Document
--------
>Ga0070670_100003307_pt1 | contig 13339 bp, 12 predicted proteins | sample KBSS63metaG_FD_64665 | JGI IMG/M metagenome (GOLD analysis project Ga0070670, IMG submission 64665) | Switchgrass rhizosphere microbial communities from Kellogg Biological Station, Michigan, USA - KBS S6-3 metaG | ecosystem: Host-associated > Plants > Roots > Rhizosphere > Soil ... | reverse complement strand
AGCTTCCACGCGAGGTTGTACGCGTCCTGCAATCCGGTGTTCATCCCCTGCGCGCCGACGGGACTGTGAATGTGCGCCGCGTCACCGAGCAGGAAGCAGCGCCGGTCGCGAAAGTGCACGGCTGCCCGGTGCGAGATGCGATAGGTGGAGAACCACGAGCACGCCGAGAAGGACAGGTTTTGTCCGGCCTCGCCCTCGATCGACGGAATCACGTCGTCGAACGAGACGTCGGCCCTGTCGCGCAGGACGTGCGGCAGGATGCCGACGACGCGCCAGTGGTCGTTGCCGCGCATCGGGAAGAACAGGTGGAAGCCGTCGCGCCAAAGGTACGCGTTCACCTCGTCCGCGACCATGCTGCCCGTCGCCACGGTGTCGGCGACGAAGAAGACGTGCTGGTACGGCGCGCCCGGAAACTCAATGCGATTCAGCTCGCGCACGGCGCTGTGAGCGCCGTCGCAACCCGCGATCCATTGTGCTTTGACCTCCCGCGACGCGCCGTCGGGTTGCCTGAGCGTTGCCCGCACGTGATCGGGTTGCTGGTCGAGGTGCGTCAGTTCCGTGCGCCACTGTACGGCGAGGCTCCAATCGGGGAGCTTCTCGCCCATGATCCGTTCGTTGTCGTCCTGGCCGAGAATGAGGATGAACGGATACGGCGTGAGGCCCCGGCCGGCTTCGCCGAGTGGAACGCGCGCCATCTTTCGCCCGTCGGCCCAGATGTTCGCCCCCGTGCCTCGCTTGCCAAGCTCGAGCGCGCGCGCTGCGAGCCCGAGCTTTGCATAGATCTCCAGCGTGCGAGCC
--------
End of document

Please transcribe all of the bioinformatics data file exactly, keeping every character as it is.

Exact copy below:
>Ga0070670_100003307_pt1 | contig 13339 bp, 12 predicted proteins | sample KBSS63metaG_FD_64665 | JGI IMG/M metagenome (GOLD analysis project Ga0070670, IMG submission 64665) | Switchgrass rhizosphere microbial communities from Kellogg Biological Station, Michigan, USA - KBS S6-3 metaG | ecosystem: Host-associated > Plants > Roots > Rhizosphere > Soil ... | reverse complement strand
AGCTTCCACGCGAGGTTGTACGCGTCCTGCAATCCGGTGTTCATCCCCTGCGCGCCGACGGGACTGTGAATGTGCGCCGCGTCACCGAGCAGGAAGCAGCGCCGGTCGCGAAAGTGCACGGCTGCCCGGTGCGAGATGCGATAGGTGGAGAACCACGAGCACGCCGAGAAGGACAGGTTTTGTCCGGCCTCGCCCTCGATCGACGGAATCACGTCGTCGAACGAGACGTCGGCCCTGTCGCGCAGGACGTGCGGCAGGATGCCGACGACGCGCCAGTGGTCGTTGCCGCGCATCGGGAAGAACAGGTGGAAGCCGTCGCGCCAAAGGTACGCGTTCACCTCGTCCGCGACCATGCTGCCCGTCGCCACGGTGTCGGCGACGAAGAAGACGTGCTGGTACGGCGCGCCCGGAAACTCAATGCGATTCAGCTCGCGCACGGCGCTGTGAGCGCCGTCGCAACCCGCGATCCATTGTGCTTTGACCTCCCGCGACGCGCCGTCGGGTTGCCTGAGCGTTGCCCGCACGTGATCGGGTTGCTGGTCGAGGTGCGTCAGTTCCGTGCGCCACTGTACGGCGAGGCTCCAATCGGGGAGCTTCTCGCCCATGATCCGTTCGTTGTCGTCCTGGCCGAGAATGAGGATGAACGGATACGGCGTGAGGCCCCGGCCGGCTTCGCCGAGTGGAACGCGCGCCATCTTTCGCCCGTCGGCCCAGATGTTCGCCCCCGTGCCTCGCTTGCCAAGCTCGAGCGCGCGCGCTGCGAGCCCGAGCTTTGCATAGATCTCCAGCGTGCGAGCC